resin mixture dry and separated.
Woods can be very difficult to powder and doing so can be a
path of great patience and attention.
If you're making incense sticks, cones or molds, it's
often easier to purchase woods already in powder form.
If you're making loose incense, it's okay to use
small wood chips about the size of grains of rice. Powders work well
too but aren't necessary to make and heat a loose incense mixture.
To grind woods use a small hammer and wood chisel to
chip the wood into smaller and smaller pieces. Once into very small,
rice-size chips or shavings, woods can then be ground into powders
using coffee grinders or grain mills,
manual or electric.
These are usually easily ground in coffee
grinders or mills, either electric or manual. Though sometimes hard,
whole pieces of ingredients like cloves, cinnamon sticks, nutmeg, musk seeds,
etc. are often best ground in a mortar and pestle first and then run
grinder or mill. Experiment with what works best for the ingredients
Orange, lemon, lime and other citrus peels
can be ground from the fruit by rubbing a cheese grater across the
peel of the fruit. Scatter cut peels on a screen, wax paper, cutting board, or
cardboard and let dry, turning occasionally. These dried peels can then be used as is for
making loose incense, or can be ground into powders in a coffee mill
for making incense sticks, cones or molds.
Dried fruits such as raisins, apricots, plums, quince,
etc. can be used alone or soaked in wines and drizzled with honey then added to incense mixtures to create incredibly delicious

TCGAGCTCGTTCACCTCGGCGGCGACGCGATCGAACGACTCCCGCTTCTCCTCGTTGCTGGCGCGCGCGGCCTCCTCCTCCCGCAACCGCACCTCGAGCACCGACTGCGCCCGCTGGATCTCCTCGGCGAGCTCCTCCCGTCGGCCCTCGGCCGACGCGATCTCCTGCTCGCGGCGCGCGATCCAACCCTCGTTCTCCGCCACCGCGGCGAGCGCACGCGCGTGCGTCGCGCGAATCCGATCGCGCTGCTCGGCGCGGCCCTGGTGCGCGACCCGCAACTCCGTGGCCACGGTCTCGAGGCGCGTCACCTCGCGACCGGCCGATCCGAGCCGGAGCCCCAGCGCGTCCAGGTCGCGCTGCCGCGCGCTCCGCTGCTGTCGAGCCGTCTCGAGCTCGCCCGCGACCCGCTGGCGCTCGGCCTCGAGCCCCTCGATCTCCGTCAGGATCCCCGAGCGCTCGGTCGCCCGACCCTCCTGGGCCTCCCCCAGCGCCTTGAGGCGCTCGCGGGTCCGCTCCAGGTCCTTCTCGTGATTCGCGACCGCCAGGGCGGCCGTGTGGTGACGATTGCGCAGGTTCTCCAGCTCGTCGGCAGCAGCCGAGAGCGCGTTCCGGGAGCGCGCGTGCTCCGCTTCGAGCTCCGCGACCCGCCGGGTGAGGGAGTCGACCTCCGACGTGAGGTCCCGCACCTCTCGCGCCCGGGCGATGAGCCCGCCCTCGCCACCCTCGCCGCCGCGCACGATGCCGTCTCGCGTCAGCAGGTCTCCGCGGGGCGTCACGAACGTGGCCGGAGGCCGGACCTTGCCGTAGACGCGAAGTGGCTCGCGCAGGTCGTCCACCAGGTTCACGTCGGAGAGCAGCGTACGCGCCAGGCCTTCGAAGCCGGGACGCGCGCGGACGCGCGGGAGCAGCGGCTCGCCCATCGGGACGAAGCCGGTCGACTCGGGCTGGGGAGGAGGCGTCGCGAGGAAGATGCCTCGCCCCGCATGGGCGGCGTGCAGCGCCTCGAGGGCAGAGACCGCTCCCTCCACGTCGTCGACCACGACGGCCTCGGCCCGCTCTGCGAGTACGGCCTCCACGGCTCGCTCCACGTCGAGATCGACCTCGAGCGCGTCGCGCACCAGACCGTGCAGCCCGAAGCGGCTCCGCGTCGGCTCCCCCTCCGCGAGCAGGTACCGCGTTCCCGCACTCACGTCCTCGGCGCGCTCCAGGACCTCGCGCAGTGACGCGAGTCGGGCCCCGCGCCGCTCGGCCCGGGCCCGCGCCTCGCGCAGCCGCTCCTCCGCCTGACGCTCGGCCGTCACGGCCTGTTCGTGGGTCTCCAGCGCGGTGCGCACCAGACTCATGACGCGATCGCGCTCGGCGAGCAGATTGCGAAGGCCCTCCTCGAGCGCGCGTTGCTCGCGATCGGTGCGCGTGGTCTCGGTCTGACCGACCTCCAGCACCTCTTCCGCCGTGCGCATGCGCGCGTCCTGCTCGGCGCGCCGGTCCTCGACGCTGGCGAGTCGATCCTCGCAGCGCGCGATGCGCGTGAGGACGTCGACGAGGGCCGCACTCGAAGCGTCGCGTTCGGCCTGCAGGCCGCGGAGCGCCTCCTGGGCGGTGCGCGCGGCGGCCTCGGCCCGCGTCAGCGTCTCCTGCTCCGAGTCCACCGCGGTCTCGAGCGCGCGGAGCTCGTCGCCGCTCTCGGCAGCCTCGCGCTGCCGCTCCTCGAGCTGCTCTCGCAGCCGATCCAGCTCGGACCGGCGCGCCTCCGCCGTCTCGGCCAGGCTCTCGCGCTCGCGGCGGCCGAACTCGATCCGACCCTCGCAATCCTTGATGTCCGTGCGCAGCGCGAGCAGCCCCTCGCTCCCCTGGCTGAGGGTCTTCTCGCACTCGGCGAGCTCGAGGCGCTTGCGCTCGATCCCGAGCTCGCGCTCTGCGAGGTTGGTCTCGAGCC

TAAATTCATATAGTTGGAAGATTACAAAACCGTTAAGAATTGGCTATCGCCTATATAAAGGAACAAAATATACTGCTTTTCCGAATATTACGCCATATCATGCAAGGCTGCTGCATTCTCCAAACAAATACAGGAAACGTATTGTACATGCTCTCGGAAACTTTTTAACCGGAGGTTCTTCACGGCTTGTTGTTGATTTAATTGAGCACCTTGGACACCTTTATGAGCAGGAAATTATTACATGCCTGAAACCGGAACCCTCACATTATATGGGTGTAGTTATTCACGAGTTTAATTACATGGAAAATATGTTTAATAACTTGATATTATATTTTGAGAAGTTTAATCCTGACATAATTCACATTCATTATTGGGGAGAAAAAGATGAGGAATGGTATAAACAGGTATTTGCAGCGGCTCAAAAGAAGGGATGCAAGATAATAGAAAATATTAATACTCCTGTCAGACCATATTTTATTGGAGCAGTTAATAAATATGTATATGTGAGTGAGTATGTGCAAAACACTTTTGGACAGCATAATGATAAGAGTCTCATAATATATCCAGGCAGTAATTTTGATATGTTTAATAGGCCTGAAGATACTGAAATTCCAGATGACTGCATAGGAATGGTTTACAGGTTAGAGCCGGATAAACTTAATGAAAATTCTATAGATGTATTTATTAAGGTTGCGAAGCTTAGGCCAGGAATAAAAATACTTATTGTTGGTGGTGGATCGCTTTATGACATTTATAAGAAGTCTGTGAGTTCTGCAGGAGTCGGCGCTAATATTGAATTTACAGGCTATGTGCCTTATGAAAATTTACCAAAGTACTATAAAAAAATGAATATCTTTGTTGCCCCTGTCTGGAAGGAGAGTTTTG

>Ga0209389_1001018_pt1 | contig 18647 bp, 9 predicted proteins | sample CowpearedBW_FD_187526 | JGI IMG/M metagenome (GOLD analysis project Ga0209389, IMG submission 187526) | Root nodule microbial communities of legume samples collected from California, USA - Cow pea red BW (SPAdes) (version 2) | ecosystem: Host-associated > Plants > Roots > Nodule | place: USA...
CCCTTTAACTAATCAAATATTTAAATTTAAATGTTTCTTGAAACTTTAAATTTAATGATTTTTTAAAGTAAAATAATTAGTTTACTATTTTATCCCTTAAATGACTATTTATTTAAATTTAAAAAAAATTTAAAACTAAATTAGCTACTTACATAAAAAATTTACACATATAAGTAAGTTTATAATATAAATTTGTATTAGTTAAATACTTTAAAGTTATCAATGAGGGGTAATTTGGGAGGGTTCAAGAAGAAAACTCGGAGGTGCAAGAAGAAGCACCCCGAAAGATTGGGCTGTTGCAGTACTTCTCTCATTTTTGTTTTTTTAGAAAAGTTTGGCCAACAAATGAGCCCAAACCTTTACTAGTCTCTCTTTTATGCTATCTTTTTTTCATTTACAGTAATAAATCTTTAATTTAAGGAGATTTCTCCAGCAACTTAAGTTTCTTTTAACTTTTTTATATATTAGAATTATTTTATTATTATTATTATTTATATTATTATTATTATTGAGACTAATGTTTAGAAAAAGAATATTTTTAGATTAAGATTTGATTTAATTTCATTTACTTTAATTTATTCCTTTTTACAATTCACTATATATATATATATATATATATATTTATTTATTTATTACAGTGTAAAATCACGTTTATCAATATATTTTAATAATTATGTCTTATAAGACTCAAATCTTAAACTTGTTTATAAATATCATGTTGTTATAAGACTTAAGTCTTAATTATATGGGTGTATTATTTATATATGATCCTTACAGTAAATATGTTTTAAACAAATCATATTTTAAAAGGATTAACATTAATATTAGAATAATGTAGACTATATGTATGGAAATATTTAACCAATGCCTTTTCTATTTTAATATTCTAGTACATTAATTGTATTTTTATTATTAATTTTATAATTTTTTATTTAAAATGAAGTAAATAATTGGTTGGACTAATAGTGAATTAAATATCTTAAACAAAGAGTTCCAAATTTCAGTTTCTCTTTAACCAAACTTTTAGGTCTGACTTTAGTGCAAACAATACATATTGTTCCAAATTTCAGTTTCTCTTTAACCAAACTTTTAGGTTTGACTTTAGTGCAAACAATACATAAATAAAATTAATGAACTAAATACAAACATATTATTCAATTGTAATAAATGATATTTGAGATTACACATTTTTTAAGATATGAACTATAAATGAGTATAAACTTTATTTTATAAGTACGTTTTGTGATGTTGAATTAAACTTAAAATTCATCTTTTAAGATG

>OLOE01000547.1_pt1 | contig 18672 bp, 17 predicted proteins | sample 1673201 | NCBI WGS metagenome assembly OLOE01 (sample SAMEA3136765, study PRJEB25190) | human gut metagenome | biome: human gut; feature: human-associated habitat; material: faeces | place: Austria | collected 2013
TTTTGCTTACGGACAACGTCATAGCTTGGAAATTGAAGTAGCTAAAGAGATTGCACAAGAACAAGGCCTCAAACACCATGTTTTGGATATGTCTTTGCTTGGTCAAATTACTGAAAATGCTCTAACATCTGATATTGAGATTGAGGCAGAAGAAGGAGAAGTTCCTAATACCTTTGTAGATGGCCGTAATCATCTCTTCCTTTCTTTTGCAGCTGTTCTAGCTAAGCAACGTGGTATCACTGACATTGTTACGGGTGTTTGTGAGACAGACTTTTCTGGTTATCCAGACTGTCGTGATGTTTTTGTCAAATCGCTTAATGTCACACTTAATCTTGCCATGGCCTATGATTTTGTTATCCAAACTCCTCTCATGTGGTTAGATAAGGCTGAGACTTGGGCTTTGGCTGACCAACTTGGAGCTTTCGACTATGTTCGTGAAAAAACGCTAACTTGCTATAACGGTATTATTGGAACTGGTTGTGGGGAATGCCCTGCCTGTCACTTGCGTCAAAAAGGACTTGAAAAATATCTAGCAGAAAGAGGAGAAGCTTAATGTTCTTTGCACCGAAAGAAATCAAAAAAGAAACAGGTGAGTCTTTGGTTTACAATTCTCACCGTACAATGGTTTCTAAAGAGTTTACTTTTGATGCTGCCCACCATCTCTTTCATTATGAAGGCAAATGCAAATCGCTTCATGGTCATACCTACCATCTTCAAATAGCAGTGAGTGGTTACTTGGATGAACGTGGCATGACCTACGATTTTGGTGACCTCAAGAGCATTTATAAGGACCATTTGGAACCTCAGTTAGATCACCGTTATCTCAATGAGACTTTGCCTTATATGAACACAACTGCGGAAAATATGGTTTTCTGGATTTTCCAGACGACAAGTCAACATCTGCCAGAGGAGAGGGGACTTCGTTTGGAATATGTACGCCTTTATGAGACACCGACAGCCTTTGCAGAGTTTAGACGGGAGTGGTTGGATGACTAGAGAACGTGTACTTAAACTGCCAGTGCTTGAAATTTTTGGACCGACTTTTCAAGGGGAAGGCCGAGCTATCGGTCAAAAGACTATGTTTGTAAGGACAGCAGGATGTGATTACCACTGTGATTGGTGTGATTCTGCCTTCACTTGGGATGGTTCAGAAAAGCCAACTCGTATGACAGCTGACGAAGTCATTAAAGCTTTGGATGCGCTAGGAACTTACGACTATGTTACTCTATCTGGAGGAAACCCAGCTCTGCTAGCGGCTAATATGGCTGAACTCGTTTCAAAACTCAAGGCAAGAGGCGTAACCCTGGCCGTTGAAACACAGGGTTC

soft kneaded incense pellets
|Step 2 - Mix
the final ground and measured ingredients together as one mixture and
grind it around a bit in the mortar and pestle to help "merge" the aromas.
|Step 3 -
Heat & Test
Congratulations, you've now made your very own
"loose," "non-combustible" incense! You're ready to heat it
and enjoy the fruits of your labor (and the labor of the many who
harvest, grow, and bring these ingredients to us all).
Even if you plan to continue on and make kneaded incense
pellets, trails, sticks, cones or molds with this incense it's best to stop
right now, heat it and see if you enjoy the aroma and/or energy of the incense. If it's not to your approval, make adjustments
before moving on.
There are three basic methods you can use to heat
your loose incense mixture; you can use
or an incense stove. Click on each title to learn more.
|Step 4 - Make Adjustments
Once you've heated your
loose incense you can make adjustments to the recipe to suit your own
tastes and desires. This is a completely subjective step in the
process of making
incense and so only your own nose, instincts, and
experience can guide
Continue testing and adjusting the recipe until
you're completely happy with the results.
|Step 5 - Finished or Moving on?
If you want only a loose incense blend for your uses
then congratulations you're done! You've made your very own all natural incense... enjoy!
Click here for information on how to heat your
Scoop the entire mixture into a glass jar, seal
it closed, label it and let it stand at least overnight in a dark, cool space (a
drawer or closet usually works well). The aging process allows the entire mixture to
"synergize," or merge together as one complex aroma. Aging
for several days or weeks will create a more matured, blended, and
An unglazed ceramic pot and lid is the ideal
storage container. Since ancient days such pots have been buried
near streams to age incense for months and even years.
If you want to make incense pellets, trails, sticks, cones or molds, there's a
little more work to do... and now you're prepared to move on to the steps
necessary for making those types of incense.
Click below for
step-by-step guides for making each type of incense:
Making incense sticks, cones, or molds
Making incense pellets
Making incense trails